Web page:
Saturday, October 30, 2004

Saturday 10/30 links

Acute Belmont Club blogger "Wretchard" notices something nobody else apparently saw in Osama bin Laden's newest tape: "He has stopped talking about the restoration of the Global Caliphate. There is no more mention of the return of Andalusia. There is no more anticipation that Islam will sweep the world. He is no longer boasting that Americans run at the slightest wounds; that they are more cowardly than the Russians. He is not talking about future operations to swathe the world in fire but dwelling on past glories. He is basically saying if you leave us alone we will leave you alone. Though it is couched in his customary orbicular phraseology he is basically asking for time out."

New York Post columnist
John Podhoretz to Michael Moore: OBL's your biggest fan.

New York Times semiconservative columnist
David Brooks imposes "The Osama Litmus Test": "Bush's response yesterday to the video was exactly right. He said we would not be intimidated. He tried to take the video out of the realm of crass politics by mentioning Kerry by name and assuring the country that he was sure Kerry agreed with him. Kerry did say that we are all united in the fight against bin Laden, but he just couldn't help himself. His first instinct was to get political."

Weekly Standard columnists
William Kristol and Stephen F. Hayes are appalled by "The Kerry campaign's extraordinary response to the newly released tape from al Qaeda's leader."

Captain's Quarters blogger
"Captain Ed" Morrissey has fun with a deluded lefty columnist who actually claims, apparently with a straight face,"that Islamic terrorists feel that George Bush has been 'good for business.'"

Weekly Standard columnist Fred Barnes relates how in "The Circuitous Campaign," "Bush got where his strategists predicted, but not how they expected."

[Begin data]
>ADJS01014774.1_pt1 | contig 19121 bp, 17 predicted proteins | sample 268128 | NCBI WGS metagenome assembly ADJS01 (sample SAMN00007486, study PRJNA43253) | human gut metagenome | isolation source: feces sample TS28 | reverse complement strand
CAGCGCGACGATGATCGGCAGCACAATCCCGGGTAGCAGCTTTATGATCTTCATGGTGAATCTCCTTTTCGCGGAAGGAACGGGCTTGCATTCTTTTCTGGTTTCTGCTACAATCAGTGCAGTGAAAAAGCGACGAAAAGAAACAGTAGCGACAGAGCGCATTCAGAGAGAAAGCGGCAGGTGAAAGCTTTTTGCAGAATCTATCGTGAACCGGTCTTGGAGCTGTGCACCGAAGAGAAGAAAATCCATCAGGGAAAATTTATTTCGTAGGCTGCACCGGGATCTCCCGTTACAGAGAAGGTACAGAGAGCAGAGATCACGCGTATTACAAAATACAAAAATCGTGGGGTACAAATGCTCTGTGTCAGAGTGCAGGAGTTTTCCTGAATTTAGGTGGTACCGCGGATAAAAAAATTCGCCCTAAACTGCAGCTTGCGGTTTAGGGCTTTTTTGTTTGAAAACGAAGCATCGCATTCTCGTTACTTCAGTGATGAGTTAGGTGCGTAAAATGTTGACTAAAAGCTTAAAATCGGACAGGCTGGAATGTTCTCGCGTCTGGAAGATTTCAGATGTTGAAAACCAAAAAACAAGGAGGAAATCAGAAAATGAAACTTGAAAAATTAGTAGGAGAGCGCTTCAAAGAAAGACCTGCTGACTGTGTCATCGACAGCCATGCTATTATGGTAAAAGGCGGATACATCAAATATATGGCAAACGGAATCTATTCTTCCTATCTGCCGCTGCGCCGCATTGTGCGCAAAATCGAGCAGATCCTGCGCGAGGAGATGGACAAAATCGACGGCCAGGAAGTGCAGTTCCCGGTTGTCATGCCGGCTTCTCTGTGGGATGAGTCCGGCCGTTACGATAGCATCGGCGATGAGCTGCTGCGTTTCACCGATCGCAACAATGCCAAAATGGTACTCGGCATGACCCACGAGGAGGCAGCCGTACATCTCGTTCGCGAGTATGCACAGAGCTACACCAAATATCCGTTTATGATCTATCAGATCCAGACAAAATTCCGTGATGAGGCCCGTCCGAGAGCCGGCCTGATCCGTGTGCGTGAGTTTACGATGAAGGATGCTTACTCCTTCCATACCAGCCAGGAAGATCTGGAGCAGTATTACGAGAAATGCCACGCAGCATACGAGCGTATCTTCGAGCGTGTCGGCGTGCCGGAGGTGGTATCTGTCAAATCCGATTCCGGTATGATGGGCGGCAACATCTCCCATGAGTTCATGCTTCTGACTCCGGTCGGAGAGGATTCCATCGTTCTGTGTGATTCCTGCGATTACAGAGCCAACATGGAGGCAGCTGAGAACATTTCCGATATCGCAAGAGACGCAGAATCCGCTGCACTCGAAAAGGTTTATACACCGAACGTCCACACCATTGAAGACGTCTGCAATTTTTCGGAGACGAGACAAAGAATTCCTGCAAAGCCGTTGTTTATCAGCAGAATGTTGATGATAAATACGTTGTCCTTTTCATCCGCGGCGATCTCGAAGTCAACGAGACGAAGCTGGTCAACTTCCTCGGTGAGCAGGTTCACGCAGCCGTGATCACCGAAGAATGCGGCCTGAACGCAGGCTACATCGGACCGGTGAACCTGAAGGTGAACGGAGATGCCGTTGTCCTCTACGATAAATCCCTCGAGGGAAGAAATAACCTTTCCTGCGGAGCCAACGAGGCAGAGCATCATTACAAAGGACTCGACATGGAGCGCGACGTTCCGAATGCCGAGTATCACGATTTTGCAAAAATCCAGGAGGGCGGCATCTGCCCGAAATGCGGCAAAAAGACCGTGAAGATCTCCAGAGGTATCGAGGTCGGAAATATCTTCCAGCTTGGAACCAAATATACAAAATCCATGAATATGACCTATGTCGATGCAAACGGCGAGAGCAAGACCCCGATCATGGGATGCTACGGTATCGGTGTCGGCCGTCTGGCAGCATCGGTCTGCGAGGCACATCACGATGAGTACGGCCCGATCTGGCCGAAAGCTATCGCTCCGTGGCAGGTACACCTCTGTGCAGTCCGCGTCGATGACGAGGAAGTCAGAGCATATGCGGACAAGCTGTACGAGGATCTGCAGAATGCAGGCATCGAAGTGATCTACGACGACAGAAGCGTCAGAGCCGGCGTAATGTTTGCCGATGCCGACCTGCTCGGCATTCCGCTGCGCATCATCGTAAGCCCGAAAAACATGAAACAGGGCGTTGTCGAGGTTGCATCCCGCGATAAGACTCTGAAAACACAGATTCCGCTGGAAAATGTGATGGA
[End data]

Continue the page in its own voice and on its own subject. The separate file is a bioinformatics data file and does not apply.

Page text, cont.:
National Review Online columnist
Jonah Goldberg argues that Sen. Kerry is losing because he is the anti-war candidate but can't say so: "Sometimes he speaks in a unique Kerry grammar one could call the future-past perfect. When asked if we were right to invade Iraq, he has responded that it depends on what happens in the future. And other times he's said we were right. And other times he's said we were wrong. But my favorite response was when he was asked if we'd have gone to war with Iraq if he'd been president, and he shot back confidently, 'You bet we might have.'"

London Times columnist
Mick Hume, who admits he is "on the British Left," tries to untangle "The trashy politics of Bushophobia." His conclusion: "How much easier it is for the liberal Left to blame stupid voters and the lying media for propping up Mr Bush and the Iraq war, rather than face up to its own failure to mount a convincing case or win the argument."

Washington Post writers Charles Babington and Brian Faler report that recent polling in South Dakota indicates that Tom Daschle's numbers are in free-fall. Two points: first, Daschle's immediate response is to fly in tons of lawyers to litigate himself into reelection; second, the poll numbers were so lopsided that the pollsters "adjusted" them--ie, ignored them--and just assigned a 3-point lead to John Thune without any basis whatever.

Dubai resident
Youssef M. Ibrahim supplies a fascinating essay to the International Herald Tribune that candidly discusses "The fear that chokes the Arab world."

Napoleon won't die, and
Paul Johnson reviews yet two more studies of the great general for the London Sunday Telegraph.

New York Times writer
Micheline Maynard reports that the mainstream airlines are finally getting the message: prospective passengers do not choose based on amenities--it's price and schedules. Period.

Prolific satirical blogger ScrappleFace Scott Ott's latest: "Kerry: Bush Outsourced Bin Laden Video Production."